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Last Updated on December 18, 2019, by eNotes Editorial. Word Count: 1149

Loss of Innocence

There are several moments throughout The Boy Behind the Curtain that introduce major turning points in Tim Winton's understanding of the world, its beauties and its dangers. Winton demonstrates quite clearly that his life began in a place of undisturbed innocence. When describing his childhood, he states, "I grew up in safety. In our home in the Perth suburb of Karrinyup there was nothing to fear and no one to second-guess." Winton goes on to explain that because his mother experienced a life of violence, she did everything in her power to ensure that Winton's childhood would be one of predictable security.

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A tragic drunk driving accident when Winton was five years old shattered this security. Winton's father, John, was hit by a drunk driver who had run a stop sign. John was sent flying into a brick wall from the impact and left bedridden for many months. "The months of my father's convalescence had a lasting impact on me," Winton explains. He continues:

By these events I was drafted into the world of consequences. I became "Mummy's little helper." The little man. I was assigned the role of sibling enforcer and family protector. I was the keeper of grown-up secrets, the compensator, the listener. I had to be "wise beyond my years," to assume an unlikely authority, to understand what I could not pronounce.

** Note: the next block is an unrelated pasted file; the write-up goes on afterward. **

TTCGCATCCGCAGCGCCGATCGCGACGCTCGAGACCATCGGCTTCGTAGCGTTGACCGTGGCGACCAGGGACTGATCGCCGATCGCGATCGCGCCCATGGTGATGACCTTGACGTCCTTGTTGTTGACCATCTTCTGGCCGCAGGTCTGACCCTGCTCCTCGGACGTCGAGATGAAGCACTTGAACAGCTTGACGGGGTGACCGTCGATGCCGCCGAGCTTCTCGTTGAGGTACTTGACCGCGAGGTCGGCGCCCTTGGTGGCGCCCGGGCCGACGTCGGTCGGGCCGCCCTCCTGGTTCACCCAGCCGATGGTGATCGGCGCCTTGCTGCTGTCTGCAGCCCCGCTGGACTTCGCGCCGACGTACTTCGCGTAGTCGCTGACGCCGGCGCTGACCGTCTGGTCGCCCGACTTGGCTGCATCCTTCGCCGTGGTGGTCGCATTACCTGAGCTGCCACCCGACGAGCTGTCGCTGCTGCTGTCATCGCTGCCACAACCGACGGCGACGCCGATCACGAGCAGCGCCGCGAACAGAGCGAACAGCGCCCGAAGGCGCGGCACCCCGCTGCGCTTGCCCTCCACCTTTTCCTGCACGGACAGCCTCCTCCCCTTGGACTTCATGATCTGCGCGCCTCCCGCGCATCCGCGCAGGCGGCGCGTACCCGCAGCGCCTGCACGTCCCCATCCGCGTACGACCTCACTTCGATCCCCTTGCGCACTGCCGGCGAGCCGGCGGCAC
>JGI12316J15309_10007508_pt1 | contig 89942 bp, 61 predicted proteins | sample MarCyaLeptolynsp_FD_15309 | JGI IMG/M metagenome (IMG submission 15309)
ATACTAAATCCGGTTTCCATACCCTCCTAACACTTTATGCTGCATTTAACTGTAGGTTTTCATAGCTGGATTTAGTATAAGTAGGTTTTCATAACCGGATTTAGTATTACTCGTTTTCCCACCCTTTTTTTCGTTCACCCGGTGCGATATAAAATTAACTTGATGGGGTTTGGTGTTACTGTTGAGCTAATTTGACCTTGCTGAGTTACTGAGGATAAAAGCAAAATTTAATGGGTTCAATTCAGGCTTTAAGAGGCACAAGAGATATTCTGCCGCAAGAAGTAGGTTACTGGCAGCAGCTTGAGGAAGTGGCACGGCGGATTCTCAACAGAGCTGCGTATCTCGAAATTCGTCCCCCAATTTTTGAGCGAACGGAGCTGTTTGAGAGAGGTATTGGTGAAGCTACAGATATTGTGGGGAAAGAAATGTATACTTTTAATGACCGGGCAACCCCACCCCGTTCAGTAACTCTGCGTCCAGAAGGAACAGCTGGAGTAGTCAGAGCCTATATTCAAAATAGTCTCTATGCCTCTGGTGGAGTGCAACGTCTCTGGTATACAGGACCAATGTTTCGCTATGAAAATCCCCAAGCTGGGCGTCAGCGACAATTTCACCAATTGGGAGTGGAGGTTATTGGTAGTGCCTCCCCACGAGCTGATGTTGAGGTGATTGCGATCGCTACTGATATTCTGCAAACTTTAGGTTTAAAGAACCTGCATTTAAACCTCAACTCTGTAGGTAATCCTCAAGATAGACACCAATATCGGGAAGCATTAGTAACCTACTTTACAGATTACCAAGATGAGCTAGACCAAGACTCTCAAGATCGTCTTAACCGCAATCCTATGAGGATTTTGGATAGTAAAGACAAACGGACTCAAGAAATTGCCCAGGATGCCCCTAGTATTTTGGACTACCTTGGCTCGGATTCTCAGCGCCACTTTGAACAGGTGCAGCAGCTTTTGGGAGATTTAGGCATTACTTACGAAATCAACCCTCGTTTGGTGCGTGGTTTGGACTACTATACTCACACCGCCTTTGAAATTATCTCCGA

At a very young age, Winton is suddenly sprung from his life of ease, security, and safety into a life of anxiety and immense responsibility. The sole breadwinner of his family, his father, had become incapacitated, and it was up to his mother and young Winton to fill this gaping hole. Winton's transition from childhood to adulthood began prematurely.

At the age of nine, Winton witnesses his first accident while out with his father—a man had been severely injured on the side of the road while riding his motorbike. While they waited for first responders to arrive at the scene, the victim's father appeared; he was drunk and became violent toward Winton's father. Winton identifies this incident as a major turning point for him, saying, "I had no experience of violence, domestic or otherwise." Here we clearly see the theme of loss of innocence emerging. Winton demonstrates his naivety when he admits, "I thought once the ambulance arrived everything would be fine, but when it finally pulled up the whole scene intensified, as though some fresh madness had arrived with it." His previous understanding of safety is disrupted here, as his image of a "rescue" becomes thoroughly complicated and messy.

Winton takes great pains throughout his memoir to illustrate to his audience the ways in which he was forced out of his childlike, innocent safe haven and into experiences of violence and danger. He draws meaningful connections between these experiences of lost innocence and the ways he now, as an adult, understands the world.

The Influence of Art on the Formation of Identity

Books and movies exert a great influence on Winton. The most significant example of this can be seen when Winton is eight years old and his friend's mother mistakenly brings the boys into the theater playing Stanley Kubrick's 2001: A Space Odyssey for his friend's birthday party. Winton is eternally grateful for this mistake, as the movie greatly alters his worldview. He explains,

... What was most frightening about [the film] was the experience of being led out into the cold darkness of space and left alone. ... With the conventional tropes of popular storytelling snatched from me at every turn, I had the child's slowly mounting panic at having been abandoned.

Here, Winton reflects on how Kubrick's film drastically altered his understanding of storytelling. 2001: A Space Odyssey is worlds away from the tidy and organized stories to which Winton was formerly accustomed, and Winton discovers...

(The entire section contains 1149 words.)

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